# Tag Archives: JCM_math545_HW6_S23

## Girsanov Example

Let $$u(x)\colon \mathbf{R}^d \rightarrow \mathbf{R}^d$$ such that $$\sup_x |u(x)| \leq K$$. Define $$X_t$$ by
$dX_t = u(X_t)dt + \sigma dB_t$
for $$\sigma >0$$ and $$X_0=x$$.

For any open set $$A \subset \mathbf{R}^d$$ assume that you know that $$P(B_t \in A) >0)$$ show that the same holds for $$X_t$$.

Hint: Start by showing that $$\mathbf{E}[ f(x+ \sigma B_t)] = \mathbf{E}[\Lambda_t f(X_t)]$$ for some process $$\Lambda_t$$ and any function $$f\colon \mathbf{R}^d\rightarrow \mathbf{R}$$. Next show that $$\mathbf{E}[\Lambda_t^2] < \infty$$

## Exit Through Boundary II

Consider the following one dimensional SDE.
\begin{align*}
dX_t&= \mu dt+ \sin( X_t )^\alpha dW(t)\\
X_0&=\frac{\pi}2
\end{align*}
Consider the equation for $$\alpha >0$$ and $$\mu \in \mathbf{R}$$. On what interval do you expect to find the solution at all times ? Classify the behavior at the boundaries in terms of the parameters.

For what values of $$\alpha < 0$$ does it seem reasonable to define the process ? any ? justify your answer.

## Shifted Brownian Motion and a PDE

Let $$f \in C_0^2(\mathbf R^n)$$ and $$\alpha(x)=(\alpha_1(x),\dots,\alpha_n(x))$$ with $$\alpha_i \in C_0^2(\mathbf R^n)$$ be given functions and consider the partial differential equations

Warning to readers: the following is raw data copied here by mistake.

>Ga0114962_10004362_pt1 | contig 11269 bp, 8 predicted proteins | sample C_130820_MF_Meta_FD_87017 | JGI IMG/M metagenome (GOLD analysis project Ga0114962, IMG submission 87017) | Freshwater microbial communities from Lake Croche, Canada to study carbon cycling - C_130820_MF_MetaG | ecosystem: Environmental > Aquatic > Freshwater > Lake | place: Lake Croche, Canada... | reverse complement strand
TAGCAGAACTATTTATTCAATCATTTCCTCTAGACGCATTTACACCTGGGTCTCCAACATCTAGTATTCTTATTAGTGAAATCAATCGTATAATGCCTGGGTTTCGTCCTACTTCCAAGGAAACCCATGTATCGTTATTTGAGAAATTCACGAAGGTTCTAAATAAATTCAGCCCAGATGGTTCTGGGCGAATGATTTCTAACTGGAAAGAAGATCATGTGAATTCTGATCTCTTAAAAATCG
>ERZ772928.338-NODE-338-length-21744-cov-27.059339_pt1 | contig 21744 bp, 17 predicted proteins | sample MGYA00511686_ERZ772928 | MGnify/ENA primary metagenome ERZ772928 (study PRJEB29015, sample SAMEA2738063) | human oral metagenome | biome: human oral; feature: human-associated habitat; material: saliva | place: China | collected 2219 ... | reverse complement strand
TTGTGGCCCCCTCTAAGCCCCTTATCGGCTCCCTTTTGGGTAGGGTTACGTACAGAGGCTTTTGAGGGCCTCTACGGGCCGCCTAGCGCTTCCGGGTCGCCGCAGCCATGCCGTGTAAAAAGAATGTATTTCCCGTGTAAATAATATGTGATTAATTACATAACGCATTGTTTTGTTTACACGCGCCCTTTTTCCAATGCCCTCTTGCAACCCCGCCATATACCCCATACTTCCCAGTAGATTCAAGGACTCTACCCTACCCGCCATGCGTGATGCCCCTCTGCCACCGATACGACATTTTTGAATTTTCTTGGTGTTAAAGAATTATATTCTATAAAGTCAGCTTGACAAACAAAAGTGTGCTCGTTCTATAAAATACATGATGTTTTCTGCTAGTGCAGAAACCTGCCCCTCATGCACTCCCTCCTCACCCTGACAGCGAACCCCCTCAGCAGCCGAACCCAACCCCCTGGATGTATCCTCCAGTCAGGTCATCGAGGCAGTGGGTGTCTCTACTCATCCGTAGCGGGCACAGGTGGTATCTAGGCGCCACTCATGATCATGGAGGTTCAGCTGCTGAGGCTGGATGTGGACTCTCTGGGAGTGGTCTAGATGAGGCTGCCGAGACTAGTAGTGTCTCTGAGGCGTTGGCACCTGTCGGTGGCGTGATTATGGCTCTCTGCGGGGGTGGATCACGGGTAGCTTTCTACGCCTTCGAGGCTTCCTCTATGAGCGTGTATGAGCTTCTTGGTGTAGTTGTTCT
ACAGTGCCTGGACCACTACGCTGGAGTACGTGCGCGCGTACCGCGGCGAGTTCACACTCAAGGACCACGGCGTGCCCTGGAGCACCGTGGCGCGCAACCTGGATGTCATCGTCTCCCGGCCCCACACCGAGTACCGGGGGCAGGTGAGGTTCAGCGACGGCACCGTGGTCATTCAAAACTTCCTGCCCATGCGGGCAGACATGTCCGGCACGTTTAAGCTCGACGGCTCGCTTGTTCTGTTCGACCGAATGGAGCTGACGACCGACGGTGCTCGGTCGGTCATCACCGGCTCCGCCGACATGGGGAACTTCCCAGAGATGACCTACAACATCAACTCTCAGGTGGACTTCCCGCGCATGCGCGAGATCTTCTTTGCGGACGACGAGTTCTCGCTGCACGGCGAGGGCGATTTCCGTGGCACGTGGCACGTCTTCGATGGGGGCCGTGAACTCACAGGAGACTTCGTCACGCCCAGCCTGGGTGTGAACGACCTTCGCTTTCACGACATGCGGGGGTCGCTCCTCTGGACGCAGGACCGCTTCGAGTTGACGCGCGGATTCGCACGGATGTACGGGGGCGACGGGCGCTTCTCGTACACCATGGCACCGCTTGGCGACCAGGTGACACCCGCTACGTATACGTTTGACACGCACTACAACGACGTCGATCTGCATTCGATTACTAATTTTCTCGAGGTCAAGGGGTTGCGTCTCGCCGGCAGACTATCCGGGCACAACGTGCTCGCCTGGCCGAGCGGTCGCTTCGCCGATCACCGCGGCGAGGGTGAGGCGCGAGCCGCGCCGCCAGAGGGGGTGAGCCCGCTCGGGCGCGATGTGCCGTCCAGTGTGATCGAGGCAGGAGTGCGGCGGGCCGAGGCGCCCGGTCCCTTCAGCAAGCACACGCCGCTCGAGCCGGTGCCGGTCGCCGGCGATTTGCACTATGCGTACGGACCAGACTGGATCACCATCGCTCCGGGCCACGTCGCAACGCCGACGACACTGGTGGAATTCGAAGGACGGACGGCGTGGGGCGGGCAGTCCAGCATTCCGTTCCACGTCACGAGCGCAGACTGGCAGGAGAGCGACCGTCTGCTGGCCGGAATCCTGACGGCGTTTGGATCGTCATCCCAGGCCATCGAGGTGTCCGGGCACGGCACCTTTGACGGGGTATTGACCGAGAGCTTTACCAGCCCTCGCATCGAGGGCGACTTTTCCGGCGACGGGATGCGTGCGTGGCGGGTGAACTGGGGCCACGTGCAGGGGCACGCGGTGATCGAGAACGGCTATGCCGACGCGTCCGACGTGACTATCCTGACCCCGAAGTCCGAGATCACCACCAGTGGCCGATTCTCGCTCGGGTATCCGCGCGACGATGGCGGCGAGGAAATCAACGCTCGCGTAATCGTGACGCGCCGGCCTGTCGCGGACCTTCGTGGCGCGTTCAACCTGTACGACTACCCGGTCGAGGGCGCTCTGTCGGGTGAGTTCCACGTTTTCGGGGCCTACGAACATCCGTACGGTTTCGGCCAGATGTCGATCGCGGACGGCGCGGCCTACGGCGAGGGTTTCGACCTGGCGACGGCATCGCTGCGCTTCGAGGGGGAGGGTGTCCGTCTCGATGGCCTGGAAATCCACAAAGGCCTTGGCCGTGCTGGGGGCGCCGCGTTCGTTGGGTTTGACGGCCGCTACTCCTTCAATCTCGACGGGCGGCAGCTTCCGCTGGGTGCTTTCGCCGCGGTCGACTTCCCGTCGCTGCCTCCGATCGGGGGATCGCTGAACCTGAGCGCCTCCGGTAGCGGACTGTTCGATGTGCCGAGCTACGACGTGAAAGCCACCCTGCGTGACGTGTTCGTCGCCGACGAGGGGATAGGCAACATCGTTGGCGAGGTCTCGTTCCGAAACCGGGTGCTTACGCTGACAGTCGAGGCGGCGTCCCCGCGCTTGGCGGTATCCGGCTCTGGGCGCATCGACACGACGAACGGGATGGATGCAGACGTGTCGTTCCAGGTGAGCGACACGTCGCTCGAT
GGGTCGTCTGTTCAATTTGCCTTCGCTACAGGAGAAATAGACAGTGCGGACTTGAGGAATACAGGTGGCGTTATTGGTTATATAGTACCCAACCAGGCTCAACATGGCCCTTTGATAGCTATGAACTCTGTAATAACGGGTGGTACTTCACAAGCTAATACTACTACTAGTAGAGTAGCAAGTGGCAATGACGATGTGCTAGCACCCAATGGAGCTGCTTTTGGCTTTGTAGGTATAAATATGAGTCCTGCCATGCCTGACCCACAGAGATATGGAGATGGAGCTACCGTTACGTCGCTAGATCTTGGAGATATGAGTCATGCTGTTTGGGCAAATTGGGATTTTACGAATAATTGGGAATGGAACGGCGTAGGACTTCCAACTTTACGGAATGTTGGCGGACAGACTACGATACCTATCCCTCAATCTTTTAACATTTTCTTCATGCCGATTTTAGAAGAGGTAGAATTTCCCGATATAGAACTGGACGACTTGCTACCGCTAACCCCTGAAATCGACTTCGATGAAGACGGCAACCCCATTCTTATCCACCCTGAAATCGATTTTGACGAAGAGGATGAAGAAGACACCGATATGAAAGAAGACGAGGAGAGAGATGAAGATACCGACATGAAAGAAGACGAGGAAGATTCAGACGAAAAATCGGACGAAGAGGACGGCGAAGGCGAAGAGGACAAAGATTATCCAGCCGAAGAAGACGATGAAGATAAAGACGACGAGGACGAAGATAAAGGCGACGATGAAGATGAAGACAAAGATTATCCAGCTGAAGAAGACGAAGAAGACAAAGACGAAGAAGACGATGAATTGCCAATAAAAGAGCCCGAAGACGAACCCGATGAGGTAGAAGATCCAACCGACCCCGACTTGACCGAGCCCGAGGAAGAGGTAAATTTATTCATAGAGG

\begin{align*}
\frac{\partial u}{\partial t} &= \sum_{i=1}^n \alpha_i(x)
\frac{\partial u}{\partial x_i} + \frac{1}{2} \frac{\partial^2
u}{\partial x_i^2} \ \text{ for } t >0 \text{ and }x\in \mathbf R^n \\
u(0,x)&=f(x) \ \text{ for } \ x \in \mathbf R^n
\end{align*}
Use the Girsonov theorem to show that the unique bounded solution $$u(t,x)$$ of this equation can be expressed by
\begin{align*}
u(t,x) = \mathbf E_x \left[ \exp\left(\int_0^t \alpha(B(s))\cdot dB(s) –
\frac{1}{2}\int_0^t |\alpha(B(s))|^2 ds \right)f(B(t))\right]
\end{align*}

where $$\mathbf E_x$$ is the with respect to $$\mathbf P_x$$ when the Brownian Motion starts at $$x$$. (Note there maybe a sign error in the above exponential term. Use what ever sign is right.) For the remainder, assume that $$\alpha$$
is a fixed constant $$\alpha_0$$. Now using what you know about the distribution of $$B_t$$ write the solution to the above equation as an integral kernel integrated against $$f(x)$$. (In other words, write $$u(t,x)$$ so that your your friends who don’t know any probability might understand it. ie $$u(t,x)=\int K(x,y,t)f(y)dy$$ for some $$K(x,y,t)$$)